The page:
A$ = FORMAT$( 99.999, "0.0E+##")    ' 1.0E+2

A$ = FORMAT$(-99.999, "0.0E+##")    ' -1.0E+2

A$ = FORMAT$(0.1, "0.0e+##")        ' 1.0e-1

"

[double-quote] Quoted string. FORMAT$ treats all characters up to the next quotation mark as-is, without interpreting them as digit placeholders or format characters. Also see backslash. For example:

A$ = FORMAT$(5.55, """XYZ=""#.##\#") ' XYZ=5.55#

A$ = FORMAT$(25, """x=""#")          ' x=25

A$ = FORMAT$(999, """Total ""#")     ' Total 999

\x

[backslash] Escaped character prefix. FORMAT$C treats the character "x" immediately following the backslash (\) as a literal character rather than a digit placeholder or a formatting character. Many characters in a mask have a special meaning and cannot be used as literal characters unless they are preceded by a backslash.

The backslash itself is not copied. To display a backslash, use two backslashes (\\). To display a literal double-quote, use two double-quote characters.



IIF$

Result-String = IIF$(numeric-expression, true-string, false-string )


IIF$  returns one of two values based on numeric-expression.  If numeric-expression evaluates to TRUE (non-zero), the true-string is returned, else the false-string is returned. Compare to the IIF function.


INSTR

Result-var = INSTR(([Position,] Main-Str, [ANY] Match-Str)


INSTR returns the position of Match-Str within Main-Str. The return value is indexed to one, while zero means "not found".

Position specifies the character position to begin the search. If Position is one or greater, Main-Str is searched left to right. The value one starts at the first character, two the second, etc. If Position is -1 or less, Main-Str is searched from right to left. The value -1 starts at the last character, -2 the second to last, etc. If Position is not given, the default value of +1 is assumed.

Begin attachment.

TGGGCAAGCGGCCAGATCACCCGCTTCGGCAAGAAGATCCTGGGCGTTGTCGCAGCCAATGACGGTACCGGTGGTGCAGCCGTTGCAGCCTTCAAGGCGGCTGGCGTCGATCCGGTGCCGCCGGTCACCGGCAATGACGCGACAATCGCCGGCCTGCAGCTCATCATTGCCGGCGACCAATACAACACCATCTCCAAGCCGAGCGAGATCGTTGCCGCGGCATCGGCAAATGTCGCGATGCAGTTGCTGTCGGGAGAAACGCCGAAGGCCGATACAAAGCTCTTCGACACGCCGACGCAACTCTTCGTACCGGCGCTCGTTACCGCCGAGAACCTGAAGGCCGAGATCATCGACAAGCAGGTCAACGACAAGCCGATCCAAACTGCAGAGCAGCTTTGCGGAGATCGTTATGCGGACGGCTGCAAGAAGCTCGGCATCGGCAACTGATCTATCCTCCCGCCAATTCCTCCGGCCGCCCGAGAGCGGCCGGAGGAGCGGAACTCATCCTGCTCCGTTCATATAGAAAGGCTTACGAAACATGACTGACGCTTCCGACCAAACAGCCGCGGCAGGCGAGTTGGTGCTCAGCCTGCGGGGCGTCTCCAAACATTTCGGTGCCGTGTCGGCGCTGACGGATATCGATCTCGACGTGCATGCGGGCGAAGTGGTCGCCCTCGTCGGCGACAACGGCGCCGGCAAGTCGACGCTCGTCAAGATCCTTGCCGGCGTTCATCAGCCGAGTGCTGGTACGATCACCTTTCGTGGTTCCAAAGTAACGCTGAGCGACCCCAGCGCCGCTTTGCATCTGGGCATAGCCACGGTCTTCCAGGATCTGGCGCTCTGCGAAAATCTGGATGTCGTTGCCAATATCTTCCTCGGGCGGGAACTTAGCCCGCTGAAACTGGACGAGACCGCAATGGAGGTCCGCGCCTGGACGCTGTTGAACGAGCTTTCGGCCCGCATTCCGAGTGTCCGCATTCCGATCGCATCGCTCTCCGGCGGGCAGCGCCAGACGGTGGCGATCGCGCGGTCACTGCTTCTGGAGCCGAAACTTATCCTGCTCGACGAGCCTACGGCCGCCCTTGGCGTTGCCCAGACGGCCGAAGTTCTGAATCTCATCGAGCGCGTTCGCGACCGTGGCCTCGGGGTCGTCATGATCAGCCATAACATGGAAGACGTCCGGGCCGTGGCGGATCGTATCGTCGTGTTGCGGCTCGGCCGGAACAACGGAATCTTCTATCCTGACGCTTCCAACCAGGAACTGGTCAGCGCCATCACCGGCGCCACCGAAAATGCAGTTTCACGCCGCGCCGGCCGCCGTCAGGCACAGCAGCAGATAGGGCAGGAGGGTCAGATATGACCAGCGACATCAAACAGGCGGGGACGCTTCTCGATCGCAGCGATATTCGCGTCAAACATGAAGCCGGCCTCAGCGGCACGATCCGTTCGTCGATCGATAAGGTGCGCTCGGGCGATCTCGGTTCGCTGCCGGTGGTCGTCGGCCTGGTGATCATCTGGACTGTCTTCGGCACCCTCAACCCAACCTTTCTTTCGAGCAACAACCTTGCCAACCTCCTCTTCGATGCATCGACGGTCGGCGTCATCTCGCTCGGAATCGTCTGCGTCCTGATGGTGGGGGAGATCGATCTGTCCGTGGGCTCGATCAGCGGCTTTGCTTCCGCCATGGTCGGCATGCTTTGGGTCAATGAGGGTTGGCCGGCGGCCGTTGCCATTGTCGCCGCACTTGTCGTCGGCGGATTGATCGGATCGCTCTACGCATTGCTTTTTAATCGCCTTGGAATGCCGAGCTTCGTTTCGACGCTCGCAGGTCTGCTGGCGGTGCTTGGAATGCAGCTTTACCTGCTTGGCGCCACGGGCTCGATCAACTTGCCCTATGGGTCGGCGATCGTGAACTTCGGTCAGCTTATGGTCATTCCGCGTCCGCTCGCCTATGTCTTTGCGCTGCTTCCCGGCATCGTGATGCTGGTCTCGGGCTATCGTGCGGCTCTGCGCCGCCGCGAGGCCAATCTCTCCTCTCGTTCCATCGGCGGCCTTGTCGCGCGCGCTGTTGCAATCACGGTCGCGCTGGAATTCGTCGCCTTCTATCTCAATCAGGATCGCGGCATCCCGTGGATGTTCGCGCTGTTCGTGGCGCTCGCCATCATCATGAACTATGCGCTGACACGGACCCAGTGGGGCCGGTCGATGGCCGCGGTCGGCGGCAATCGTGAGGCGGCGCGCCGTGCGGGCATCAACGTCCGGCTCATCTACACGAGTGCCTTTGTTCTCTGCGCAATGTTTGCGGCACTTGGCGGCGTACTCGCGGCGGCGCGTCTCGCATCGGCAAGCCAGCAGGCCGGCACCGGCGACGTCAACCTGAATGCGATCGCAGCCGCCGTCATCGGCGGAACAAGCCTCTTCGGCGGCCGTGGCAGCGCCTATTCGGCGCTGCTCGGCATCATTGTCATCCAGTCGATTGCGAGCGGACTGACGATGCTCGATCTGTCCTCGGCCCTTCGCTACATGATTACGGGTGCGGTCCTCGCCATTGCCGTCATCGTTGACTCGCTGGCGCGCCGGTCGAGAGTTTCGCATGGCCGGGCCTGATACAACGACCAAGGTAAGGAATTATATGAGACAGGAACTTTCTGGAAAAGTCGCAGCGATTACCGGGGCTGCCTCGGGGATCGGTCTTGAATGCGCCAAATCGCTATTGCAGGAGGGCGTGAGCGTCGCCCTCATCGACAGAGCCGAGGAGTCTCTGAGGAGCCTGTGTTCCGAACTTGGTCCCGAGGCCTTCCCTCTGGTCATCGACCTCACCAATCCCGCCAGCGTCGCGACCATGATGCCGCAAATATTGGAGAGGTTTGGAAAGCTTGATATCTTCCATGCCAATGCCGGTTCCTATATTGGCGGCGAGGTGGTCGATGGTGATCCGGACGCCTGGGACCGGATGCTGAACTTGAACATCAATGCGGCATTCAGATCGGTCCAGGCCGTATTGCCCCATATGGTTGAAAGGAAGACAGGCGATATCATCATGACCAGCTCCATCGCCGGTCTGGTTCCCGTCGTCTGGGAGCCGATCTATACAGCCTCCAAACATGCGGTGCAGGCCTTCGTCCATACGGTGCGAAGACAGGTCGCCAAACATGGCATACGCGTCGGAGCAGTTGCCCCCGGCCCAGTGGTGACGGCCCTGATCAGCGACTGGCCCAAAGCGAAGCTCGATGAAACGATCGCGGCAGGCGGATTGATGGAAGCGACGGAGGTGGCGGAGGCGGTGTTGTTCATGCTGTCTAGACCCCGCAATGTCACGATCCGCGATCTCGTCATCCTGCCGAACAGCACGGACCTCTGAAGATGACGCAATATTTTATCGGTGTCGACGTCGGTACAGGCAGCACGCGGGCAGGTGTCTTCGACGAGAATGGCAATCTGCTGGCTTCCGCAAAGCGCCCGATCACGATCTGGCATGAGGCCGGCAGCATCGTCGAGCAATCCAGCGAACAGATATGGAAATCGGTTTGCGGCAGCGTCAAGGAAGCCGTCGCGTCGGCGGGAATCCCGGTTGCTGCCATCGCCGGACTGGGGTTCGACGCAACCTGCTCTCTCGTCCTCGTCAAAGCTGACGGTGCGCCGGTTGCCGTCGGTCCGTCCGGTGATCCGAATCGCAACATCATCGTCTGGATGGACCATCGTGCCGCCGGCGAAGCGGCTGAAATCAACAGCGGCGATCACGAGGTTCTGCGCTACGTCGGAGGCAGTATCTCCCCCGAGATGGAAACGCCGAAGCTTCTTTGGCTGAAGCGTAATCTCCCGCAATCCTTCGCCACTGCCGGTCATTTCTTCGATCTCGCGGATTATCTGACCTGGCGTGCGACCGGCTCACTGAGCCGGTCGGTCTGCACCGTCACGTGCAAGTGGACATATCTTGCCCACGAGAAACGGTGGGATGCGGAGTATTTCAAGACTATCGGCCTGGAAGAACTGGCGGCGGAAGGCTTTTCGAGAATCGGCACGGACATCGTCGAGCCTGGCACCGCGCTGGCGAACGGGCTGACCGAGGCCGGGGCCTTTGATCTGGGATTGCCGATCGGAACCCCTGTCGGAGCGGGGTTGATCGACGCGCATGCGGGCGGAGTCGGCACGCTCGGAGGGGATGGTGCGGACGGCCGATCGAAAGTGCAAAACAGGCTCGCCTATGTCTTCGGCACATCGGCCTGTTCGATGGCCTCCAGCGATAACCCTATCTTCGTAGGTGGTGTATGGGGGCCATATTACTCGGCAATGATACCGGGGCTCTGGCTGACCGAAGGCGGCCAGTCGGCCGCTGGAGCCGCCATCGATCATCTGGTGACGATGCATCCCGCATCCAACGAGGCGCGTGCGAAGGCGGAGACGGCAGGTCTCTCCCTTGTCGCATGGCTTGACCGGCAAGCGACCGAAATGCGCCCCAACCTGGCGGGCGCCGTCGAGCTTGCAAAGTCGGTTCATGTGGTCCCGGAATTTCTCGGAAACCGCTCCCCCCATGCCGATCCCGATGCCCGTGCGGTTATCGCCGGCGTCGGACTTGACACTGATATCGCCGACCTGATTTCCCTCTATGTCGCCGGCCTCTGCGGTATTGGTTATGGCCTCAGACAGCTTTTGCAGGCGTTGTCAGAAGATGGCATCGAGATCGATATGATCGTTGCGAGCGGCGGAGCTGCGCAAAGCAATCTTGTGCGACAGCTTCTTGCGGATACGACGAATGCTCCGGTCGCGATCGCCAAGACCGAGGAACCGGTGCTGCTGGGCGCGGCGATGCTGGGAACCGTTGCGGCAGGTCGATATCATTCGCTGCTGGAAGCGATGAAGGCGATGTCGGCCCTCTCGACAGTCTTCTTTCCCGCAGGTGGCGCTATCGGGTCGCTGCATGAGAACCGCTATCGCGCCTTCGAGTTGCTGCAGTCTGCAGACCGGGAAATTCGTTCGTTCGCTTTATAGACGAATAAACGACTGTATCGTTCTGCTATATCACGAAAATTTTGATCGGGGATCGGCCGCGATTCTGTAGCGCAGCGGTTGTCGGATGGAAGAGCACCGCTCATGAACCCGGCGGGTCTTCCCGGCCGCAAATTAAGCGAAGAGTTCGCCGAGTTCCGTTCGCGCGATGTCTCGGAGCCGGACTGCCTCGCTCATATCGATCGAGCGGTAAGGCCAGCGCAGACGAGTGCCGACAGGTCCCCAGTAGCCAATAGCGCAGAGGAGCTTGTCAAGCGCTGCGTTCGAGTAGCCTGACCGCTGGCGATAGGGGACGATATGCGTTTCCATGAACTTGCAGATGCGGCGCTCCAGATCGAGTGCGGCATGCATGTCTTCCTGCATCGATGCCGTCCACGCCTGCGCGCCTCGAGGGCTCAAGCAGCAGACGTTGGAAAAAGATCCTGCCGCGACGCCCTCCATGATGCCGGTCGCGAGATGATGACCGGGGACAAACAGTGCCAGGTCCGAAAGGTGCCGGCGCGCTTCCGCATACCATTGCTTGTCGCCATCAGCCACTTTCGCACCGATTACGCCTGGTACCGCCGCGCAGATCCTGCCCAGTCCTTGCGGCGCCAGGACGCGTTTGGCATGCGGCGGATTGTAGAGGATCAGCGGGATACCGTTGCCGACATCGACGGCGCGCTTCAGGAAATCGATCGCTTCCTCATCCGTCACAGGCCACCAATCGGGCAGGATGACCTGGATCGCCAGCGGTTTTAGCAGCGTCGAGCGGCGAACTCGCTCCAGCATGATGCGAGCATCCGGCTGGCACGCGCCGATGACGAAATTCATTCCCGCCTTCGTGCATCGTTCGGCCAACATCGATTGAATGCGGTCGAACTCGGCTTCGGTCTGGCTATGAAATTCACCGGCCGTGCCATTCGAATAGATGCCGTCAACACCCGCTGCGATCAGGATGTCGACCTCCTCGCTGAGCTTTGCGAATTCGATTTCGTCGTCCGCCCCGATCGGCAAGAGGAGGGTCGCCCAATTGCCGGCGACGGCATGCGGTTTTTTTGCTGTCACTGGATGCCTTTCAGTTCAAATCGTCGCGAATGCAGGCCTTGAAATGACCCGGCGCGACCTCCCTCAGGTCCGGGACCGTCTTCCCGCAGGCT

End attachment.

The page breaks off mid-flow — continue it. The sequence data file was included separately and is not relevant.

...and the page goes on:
x& = INSTR("xyz", "y")     ' returns 2

x& = INSTR("xyz", "a")     ' returns 0

a$ = "My Dog" : b$ = " "

x& = INSTR(a$, b$)         ' returns 3

It is important to note that in all cases, even when Position is negative, the return value of INSTR() is the absolute position of the match, from left to right, starting with the first character.

ANY

If the ANY keyword is included, Match-Str specifies a list of single characters. INSTR searches for each of these characters individually. As soon as any one of these characters is found, INSTR returns the position of the match.

x& = INSTR(-2, "efcdef", ANY "ef")     returns a result of 5

INSTR is case-sensitive, meaning that upper-case and lower-case letters must match exactly in Match-Str and Main-Str.



LCASE$

Result-str = LCASE$(string-expression)


Returns a lowercase version of the specified string-expression.



LEFT$

Result-str = LEFT$(string-expression, Num-chars)


Num-chars specifies the number of characters in string-expression to be returned.